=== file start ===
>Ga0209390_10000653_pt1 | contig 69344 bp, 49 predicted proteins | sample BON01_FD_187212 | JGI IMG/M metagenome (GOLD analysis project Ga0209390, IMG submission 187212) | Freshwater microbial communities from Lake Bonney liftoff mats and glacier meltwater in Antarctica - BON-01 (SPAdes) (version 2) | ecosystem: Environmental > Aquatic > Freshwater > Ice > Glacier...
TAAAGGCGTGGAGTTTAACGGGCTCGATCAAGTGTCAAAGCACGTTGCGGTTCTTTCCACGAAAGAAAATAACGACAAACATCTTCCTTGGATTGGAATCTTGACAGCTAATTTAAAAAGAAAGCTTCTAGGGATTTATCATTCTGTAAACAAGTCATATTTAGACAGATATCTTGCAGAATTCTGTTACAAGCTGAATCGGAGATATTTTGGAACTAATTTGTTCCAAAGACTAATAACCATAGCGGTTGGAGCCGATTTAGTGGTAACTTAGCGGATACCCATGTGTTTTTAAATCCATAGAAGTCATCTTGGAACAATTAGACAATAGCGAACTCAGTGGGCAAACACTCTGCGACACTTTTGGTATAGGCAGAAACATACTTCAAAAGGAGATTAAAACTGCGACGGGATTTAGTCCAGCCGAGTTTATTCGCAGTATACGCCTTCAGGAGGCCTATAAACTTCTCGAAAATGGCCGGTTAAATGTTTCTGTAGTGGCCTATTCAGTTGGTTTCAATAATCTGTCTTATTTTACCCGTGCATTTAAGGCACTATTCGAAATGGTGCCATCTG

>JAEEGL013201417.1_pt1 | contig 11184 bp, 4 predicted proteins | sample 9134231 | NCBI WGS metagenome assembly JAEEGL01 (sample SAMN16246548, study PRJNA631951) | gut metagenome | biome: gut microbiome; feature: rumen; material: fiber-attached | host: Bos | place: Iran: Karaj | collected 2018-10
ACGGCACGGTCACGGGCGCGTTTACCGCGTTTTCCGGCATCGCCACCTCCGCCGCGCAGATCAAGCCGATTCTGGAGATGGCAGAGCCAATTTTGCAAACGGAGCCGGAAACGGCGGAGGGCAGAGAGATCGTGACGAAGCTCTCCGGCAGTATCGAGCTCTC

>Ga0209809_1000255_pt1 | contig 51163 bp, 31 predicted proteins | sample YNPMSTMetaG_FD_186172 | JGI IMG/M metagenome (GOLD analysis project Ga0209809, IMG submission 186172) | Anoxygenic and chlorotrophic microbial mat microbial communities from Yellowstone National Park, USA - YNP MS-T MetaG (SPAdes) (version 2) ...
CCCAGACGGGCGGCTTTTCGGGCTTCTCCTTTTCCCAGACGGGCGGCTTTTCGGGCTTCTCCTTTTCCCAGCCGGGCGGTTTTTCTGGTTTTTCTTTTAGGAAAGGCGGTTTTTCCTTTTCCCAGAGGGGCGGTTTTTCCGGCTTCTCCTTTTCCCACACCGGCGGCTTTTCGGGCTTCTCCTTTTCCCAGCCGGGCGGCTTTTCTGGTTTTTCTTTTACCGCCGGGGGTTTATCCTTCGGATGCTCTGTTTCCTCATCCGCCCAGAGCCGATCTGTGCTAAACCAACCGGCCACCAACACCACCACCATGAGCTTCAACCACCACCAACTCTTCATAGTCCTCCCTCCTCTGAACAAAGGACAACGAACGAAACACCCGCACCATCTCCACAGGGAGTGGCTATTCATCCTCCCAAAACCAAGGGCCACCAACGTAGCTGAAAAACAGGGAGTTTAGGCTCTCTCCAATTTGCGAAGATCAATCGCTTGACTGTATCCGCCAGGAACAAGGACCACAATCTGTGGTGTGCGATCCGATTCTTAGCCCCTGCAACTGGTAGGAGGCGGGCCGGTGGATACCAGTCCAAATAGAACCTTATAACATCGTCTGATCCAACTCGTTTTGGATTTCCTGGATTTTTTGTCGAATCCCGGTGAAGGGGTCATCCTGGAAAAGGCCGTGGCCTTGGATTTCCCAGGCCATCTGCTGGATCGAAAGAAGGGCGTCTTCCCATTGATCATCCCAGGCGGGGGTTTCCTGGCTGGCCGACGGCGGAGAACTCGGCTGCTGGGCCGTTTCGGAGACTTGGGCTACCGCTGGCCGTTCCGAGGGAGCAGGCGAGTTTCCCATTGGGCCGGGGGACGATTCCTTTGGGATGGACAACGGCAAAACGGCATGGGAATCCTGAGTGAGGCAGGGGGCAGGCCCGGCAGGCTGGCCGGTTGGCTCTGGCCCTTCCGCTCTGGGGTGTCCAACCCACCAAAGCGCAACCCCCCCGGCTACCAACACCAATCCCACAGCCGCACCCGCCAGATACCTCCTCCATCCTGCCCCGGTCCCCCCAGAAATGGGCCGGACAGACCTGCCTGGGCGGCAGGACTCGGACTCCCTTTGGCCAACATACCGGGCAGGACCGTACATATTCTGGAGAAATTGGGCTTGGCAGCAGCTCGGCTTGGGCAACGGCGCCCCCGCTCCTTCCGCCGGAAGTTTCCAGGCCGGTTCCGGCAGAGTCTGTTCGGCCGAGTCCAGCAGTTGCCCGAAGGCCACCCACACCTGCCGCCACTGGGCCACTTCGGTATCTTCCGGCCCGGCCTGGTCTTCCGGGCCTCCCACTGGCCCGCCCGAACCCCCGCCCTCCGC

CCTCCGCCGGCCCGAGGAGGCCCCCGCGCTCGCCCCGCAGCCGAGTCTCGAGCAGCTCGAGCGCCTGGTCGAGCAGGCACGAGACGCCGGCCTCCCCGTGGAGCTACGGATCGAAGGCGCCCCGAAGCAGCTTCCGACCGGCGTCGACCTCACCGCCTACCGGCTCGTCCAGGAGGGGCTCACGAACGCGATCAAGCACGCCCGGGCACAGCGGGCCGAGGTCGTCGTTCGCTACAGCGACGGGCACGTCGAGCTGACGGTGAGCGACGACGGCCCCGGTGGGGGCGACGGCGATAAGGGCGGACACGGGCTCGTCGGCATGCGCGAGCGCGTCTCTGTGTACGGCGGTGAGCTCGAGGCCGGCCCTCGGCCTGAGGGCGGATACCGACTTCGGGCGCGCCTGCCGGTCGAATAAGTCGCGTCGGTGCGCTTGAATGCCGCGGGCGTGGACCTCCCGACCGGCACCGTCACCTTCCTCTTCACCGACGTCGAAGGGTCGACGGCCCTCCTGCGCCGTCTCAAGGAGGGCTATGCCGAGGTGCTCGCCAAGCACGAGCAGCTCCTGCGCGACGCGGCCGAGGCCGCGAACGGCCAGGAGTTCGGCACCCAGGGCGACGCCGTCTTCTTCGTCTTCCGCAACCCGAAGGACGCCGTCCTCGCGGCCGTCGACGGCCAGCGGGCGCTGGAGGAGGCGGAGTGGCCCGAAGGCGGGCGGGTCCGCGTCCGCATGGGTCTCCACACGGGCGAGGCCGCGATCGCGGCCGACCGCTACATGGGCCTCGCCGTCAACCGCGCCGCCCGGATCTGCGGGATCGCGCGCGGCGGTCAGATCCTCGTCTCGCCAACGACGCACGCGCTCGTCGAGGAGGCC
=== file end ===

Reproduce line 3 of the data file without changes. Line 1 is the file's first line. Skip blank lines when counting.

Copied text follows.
>JAEEGL013201417.1_pt1 | contig 11184 bp, 4 predicted proteins | sample 9134231 | NCBI WGS metagenome assembly JAEEGL01 (sample SAMN16246548, study PRJNA631951) | gut metagenome | biome: gut microbiome; feature: rumen; material: fiber-attached | host: Bos | place: Iran: Karaj | collected 2018-10